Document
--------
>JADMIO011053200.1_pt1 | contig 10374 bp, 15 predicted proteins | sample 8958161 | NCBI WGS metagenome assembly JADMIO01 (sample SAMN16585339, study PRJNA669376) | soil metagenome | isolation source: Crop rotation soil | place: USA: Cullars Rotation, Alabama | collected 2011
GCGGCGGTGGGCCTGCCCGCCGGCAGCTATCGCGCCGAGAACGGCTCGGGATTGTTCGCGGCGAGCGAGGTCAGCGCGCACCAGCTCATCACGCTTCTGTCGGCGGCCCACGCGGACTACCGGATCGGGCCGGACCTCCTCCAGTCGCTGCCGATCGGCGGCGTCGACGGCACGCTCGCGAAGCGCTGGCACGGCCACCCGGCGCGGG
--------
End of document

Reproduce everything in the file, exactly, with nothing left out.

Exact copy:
>JADMIO011053200.1_pt1 | contig 10374 bp, 15 predicted proteins | sample 8958161 | NCBI WGS metagenome assembly JADMIO01 (sample SAMN16585339, study PRJNA669376) | soil metagenome | isolation source: Crop rotation soil | place: USA: Cullars Rotation, Alabama | collected 2011
GCGGCGGTGGGCCTGCCCGCCGGCAGCTATCGCGCCGAGAACGGCTCGGGATTGTTCGCGGCGAGCGAGGTCAGCGCGCACCAGCTCATCACGCTTCTGTCGGCGGCCCACGCGGACTACCGGATCGGGCCGGACCTCCTCCAGTCGCTGCCGATCGGCGGCGTCGACGGCACGCTCGCGAAGCGCTGGCACGGCCACCCGGCGCGGG